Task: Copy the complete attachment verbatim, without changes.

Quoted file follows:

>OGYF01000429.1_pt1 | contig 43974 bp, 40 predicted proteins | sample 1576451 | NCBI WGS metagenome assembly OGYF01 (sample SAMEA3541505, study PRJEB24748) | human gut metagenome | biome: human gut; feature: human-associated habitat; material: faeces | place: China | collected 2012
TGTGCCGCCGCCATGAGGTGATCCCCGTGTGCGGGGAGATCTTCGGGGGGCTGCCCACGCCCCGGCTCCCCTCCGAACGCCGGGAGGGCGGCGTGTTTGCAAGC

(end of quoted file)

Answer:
>OGYF01000429.1_pt1 | contig 43974 bp, 40 predicted proteins | sample 1576451 | NCBI WGS metagenome assembly OGYF01 (sample SAMEA3541505, study PRJEB24748) | human gut metagenome | biome: human gut; feature: human-associated habitat; material: faeces | place: China | collected 2012
TGTGCCGCCGCCATGAGGTGATCCCCGTGTGCGGGGAGATCTTCGGGGGGCTGCCCACGCCCCGGCTCCCCTCCGAACGCCGGGAGGGCGGCGTGTTTGCAAGC